So many of you loved the best plants to use for miniature gardens ideas that I thought you would also enjoy this beautiful, miniature moss bonsai in a teacup. This project is an excerpt from the book, Miniature Moss Gardens, and the step-by-step instructions are listed below.
This excerpt from Miniature Moss Gardens was provided by Tuttle Publishing who also provided a review copy of the book.
Miniature Moss Gardens
What is a Moss Bonsai?
The ‘bon’ in bonsai refers to the pot, while the ‘sai’ character means plant. Pots or bowls in which moss only is planted are called moss pots. These do not need a hole in the bottom, unlike moss bonsai pots.
For moss bonsai beginners, a small pot about the size of your hand is recommended as it will not take up too much space. As the years go by, the moss will get thicker and provide an attractive contrast to the surrounding vegetation.
When choosing a pot or bowl for your moss bonsai, make sure it has a hole in the base. Japanese-style bowls that evoke a feeling of calm are a good choice, but colorful bowls and receptacles with an interesting shape are also suitable.
Choose something that will complement the atmosphere of the place and work in with the image you are trying to create.
Moss bonsai and moss pots
Receptacles holding only moss are called moss pots, while moss bonsai have plants growing together with the moss.
Small pots are easy to move around
Pots that are too small do not retain water well and will easily dry out. Hand-sized pots are best.
Make sure the bonsai pot has a hole
Use a bonsai pot that has a hole or make a hole in the pot yourself. Moss pots do not need a hole.
Make a Moss Bonsai
- Planting soil for moss*
- Common bluet | Houstonia caerulea
- Japanese sweet flag or other mountain grasses
- Coffee cup or other receptacle
- Spray bottle
- Pincers with spatula attached
*Kokedama (soil for moss) can be made from a combination of peat* soil, Akadama soil, Fuji sand (black volcanic rock sand), river sand and charcoal (rice hull charcoal).
*Peat (sphagnum peat moss) has been widely used in potting mixes for years. Because harvesting peat requires the destruction of irreplaceable carbon-sequestering ecosystems (bogs), the search for sustainable alternatives is underway. Coconut coir is often suggested but it too has limitations. The quest to garden in an eco-friendly manner continues.
In Canada and the United States, we can grow moss outdoors on loam, clay, or other rich soils; preferably not sandy soils. For indoor growing, get moss potting soil.
Make sure not to damage moss when attaching it.
Some types of moss are easily damaged. Be particularly careful when touching moss with your hands or with pincers.
These images are slightly low resolution but I’m hoping you can still see the steps clearly enough to follow them. ~m.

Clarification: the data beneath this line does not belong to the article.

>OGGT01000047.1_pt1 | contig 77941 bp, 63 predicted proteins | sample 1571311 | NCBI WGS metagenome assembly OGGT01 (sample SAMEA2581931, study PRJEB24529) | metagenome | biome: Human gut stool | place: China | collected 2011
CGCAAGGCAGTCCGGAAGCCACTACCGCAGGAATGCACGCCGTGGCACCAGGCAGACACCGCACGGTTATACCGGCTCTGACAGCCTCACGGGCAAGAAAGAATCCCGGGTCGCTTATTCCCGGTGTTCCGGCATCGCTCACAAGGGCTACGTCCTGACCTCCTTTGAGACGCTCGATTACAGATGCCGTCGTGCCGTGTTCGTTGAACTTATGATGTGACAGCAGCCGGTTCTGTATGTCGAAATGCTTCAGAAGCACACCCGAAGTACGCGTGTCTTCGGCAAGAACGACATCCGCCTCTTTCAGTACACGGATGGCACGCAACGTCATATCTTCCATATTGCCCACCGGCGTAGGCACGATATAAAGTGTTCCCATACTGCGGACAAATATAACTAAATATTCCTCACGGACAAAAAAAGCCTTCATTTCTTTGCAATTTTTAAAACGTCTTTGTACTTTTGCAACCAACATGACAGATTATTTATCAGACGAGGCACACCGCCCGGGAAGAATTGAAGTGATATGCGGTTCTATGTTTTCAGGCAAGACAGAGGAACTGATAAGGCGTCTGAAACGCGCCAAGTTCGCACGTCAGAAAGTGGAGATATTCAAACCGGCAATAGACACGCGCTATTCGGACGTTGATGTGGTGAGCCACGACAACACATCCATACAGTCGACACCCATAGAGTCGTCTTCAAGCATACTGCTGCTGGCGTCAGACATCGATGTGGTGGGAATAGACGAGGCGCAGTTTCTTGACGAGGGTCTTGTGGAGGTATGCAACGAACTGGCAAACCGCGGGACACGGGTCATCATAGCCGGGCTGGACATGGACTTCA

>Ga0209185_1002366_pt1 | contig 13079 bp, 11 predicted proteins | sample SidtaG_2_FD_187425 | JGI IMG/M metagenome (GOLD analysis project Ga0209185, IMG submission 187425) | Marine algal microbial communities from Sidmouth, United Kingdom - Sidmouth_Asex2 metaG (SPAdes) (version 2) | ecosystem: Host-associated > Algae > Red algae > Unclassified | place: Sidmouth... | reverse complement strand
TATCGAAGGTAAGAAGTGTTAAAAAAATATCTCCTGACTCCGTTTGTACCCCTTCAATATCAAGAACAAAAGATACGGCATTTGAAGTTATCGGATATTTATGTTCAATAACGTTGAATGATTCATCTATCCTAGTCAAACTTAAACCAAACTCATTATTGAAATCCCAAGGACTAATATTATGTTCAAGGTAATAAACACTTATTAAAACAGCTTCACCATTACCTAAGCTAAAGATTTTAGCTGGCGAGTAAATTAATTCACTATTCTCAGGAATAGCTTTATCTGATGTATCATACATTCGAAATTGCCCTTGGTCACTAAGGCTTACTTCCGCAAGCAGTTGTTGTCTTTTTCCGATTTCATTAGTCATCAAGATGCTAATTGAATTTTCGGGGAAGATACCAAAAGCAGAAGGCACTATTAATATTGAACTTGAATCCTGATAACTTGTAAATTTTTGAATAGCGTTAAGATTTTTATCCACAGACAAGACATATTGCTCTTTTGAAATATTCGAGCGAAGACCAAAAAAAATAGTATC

Keep in mind how you want the finished product to look. A miniature landscape with valleys and rivers can be created on this foundation.
Related: Best Plants for Miniature Gardens
This makes the moss easier to attach to the planting soil. Use curved scissors for this task.
This is done with a tool such as pincers with a spatula attached. Use the spatula to adjust the position of the moss.
Keeping the overall composition in mind, position the mountain grasses. Plant them by inserting them into the moss from above.
Position the common bluet, keeping in mind the overall balance of the moss and mountain grasses. If moss is placed in the depression of a rock, you will achieve a more realistic result.
Spray lightly to wash off any loose dirt. Wash dirt off the cup as well.
Caring for a Moss Bonsai
When and How Much to Water
In a moss bonsai, not only does the moss need watering but also the plants growing in the moss. If the surface of the soil in the pot becomes white and dry or the moss dries out, watering is needed.
Use a watering can and water until excess trickles out from the hole in the base of the pot.
For small pots and pots containing only moss, either use a spray bottle so that the moss will not get washed off or moved but still receives plenty of water, or place the pot in a tray filled with water for a few minutes so it can be soaked up through the hole in the base of the pot.
As a rough guide, water once a day in spring and fall, morning and night in summer and once every 2-3 days in winter. However, it is always best to check whether the moss is dry before watering.
Get the Book
Miniature Moss Gardens presents expert advice and techniques from the birthplace of miniature gardening—Japan.
Friendly enough for total beginners and full of ideas and tips that experienced gardeners will love to read about, this moss gardening book brings you information on the following:
- Finding and collecting moss
- Cultivation and maintenance
- Choosing soils and other components
- Designing your garden for visual effect
- Choosing the best plants for your mini garden
- How to make a perfect Kokedama or moss ball
- Enhancing your moss garden with rocks and other elements
- How to make a gorgeous terrarium
and much more!
A section on finding moss on city streets, parks and mountains opens your eyes to the beauty that’s all around you every day!
Moss can be gathered to make a complete and perfect miniature gardening world.
Let this fun Japanese gardening book set you on the path to a deeply satisfying new way of expressing yourself.
With full-color photographs and step-by-step instructions you will be creating your own Moss Garden in no time.
If you love moss, there are lots more creative projects in the book, plus extensive information on how to identify, collect, and care for moss.
~Melissa the Empress of Dirt ♛